PressPass: Can you elaborate on why backup and recovery are more top-of-mind now for businesses than they were just a few years ago?

Neeman: A number of factors have made our customers much more concerned about their backup and recovery strategies than they used to be. Business-critical data and information stored on Windows-based servers is growing — it is not uncommon for customers to tell me that data is growing at 30 percent, 40 percent or even 50 percent a year across all workloads. This growth means that more and more time is required to back up company data, which is already a labor-intensive exercise for the IT administrator.

At the same time the backup window , or the amount of time available when a server is not being heavily used and can be backed up, is shrinking, usually because companies are expanding their businesses and workers are accessing the server for many of the hours in a day. A lot of our customers are at a point where the time required to complete a backup is running beyond their backup window, which ultimately impedes worker productivity.

Moreover, most businesses only do their backups once per day, so they must assume data loss for the 24 hours between backups. In other words, if that backup window is in the middle of the night, all of the various versions of a file that were saved during the day can potentially be lost. So customers are clamoring for a way to have less potential data loss. They want to be protected continuously, or on an hourly basis, or on a two-hour basis at the least. And they want the flexibility to be able to decide how often to back up, versus having no choice but to schedule it at night.

Recovery is also a sticking point for several reasons, most of which have to do with the inadequacies of protecting data using tape. Searching for and finding the file from a tape backup is a slow and cumbersome process. Because many companies generally do full backups once a week and incremental backups every night, it can be very difficult to determine when a file was last backed up and ensure that the most recent version of it is recovered. It’s also very difficult to verify that a tape backup has been successful. Because it can’t be verified on the spot, companies often don’t find out that a backup wasn’t executed properly until they need a file and can’t recover it. This happens more often than you might think; nearly half of customers we have spoken with have experienced a failed backup in the last year.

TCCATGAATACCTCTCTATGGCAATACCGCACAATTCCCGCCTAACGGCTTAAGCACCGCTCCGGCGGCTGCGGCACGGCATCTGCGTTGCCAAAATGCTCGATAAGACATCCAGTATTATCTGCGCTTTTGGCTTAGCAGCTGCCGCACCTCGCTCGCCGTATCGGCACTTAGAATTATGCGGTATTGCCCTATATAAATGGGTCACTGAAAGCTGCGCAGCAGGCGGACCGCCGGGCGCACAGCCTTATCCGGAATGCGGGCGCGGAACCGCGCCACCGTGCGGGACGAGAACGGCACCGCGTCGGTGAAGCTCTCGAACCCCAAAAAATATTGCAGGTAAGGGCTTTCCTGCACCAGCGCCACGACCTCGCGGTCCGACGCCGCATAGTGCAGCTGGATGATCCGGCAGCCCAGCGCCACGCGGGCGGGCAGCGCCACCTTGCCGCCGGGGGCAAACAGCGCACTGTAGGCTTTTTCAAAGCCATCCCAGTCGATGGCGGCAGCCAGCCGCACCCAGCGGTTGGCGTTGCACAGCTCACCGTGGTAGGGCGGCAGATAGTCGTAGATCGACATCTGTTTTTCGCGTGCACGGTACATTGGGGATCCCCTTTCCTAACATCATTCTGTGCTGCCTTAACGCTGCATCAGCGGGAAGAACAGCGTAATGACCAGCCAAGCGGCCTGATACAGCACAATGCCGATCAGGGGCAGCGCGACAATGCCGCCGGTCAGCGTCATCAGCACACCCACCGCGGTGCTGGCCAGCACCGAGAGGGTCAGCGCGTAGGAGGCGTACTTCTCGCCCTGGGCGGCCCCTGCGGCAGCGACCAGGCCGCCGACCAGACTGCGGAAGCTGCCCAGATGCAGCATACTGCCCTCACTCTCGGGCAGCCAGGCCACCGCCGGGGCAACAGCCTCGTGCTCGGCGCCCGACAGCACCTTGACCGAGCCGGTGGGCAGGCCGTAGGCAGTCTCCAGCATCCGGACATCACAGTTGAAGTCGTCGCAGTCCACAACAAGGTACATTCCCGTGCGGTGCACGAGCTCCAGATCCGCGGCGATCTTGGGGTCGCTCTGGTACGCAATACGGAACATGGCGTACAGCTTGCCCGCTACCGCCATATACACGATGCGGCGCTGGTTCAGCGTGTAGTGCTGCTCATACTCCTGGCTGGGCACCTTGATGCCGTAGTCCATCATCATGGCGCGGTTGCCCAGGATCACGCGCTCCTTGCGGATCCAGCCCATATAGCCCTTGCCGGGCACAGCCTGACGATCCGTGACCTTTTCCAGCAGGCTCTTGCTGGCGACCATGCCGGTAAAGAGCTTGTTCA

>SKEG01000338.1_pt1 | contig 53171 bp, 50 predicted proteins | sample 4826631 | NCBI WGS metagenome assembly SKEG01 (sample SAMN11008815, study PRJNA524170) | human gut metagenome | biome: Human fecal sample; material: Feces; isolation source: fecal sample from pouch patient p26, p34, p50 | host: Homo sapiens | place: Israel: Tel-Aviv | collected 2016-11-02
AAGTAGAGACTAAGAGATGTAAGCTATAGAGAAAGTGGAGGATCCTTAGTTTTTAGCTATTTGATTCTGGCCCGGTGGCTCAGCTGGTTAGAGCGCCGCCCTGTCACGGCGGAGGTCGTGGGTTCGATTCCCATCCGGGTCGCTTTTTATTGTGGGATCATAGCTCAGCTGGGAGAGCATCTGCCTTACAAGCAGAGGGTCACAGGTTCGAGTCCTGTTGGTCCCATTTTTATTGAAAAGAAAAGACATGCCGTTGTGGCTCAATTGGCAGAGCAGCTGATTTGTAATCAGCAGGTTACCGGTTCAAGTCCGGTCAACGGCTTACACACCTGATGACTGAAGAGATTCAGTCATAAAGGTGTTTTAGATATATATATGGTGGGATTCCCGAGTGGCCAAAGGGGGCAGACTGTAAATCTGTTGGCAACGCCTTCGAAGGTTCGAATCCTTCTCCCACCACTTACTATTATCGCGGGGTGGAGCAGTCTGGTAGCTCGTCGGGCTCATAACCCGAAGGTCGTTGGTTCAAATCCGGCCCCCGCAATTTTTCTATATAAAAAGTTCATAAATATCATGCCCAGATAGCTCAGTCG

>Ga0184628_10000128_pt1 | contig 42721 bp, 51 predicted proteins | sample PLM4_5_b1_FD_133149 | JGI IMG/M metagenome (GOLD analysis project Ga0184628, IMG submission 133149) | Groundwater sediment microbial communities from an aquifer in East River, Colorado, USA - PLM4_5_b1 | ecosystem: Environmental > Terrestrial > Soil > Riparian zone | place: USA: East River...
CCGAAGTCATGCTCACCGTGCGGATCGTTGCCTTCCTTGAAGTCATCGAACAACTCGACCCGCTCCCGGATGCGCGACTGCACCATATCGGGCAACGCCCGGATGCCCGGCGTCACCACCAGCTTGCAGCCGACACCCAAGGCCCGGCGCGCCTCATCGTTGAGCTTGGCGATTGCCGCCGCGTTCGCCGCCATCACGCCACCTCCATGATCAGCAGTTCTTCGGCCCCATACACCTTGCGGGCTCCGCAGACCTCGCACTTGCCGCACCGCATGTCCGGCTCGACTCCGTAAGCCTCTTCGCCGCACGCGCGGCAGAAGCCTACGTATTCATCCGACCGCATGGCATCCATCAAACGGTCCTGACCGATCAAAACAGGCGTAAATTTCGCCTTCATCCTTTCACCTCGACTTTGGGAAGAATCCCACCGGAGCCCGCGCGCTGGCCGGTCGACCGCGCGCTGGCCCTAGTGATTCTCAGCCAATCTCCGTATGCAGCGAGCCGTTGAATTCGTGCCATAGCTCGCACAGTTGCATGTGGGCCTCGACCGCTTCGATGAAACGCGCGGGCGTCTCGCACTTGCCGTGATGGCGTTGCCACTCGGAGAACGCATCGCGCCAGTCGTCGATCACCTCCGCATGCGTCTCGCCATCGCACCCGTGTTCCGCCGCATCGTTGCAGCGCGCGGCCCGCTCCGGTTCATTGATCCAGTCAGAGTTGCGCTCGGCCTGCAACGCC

Finally, U.S. government regulations that require businesses to retain their digital records for set periods of time, such as those defined by the Sarbanes-Oxley Act, the Health Insurance Portability and Accountability Act (HIPAA) and the Securities Exchange Commission (SEC) rules 17a-3 and 17a-4, are forcing companies to have not only backups of their records, but also the ability to recover the files quickly when they need them. Other factors, such as a greater concern about the risks of major disasters, natural or otherwise, and a tougher economic climate, also play a role.

PressPass: Can Microsoft Data Protection Server help to alleviate these pain points?

Neeman: Yes. Disk-based data protection technologies like Microsoft Data Protection Server offer tremendous potential for augmenting tape backup and recovery operations. What Microsoft is trying to do with Data Protection Server is provide a better data-protection experience. With DPS, businesses can recover from three of the most common scenarios that require backup and recovery: a deleted or overwritten file, a server failure or a downed data center.

DPS is a separate standalone server that combines the technologies of replication and point-in-time snapshot technology. Once the data is replicated to DPS, the server creates a series of snapshots that reflect how a server looks at a certain point in time. Unlike backing up from tape, these snapshots take only seconds and have no impact on the server that’s being protected. It moves only the bytes of the file that have changed versus the full file, which translates to faster incremental backups for big files.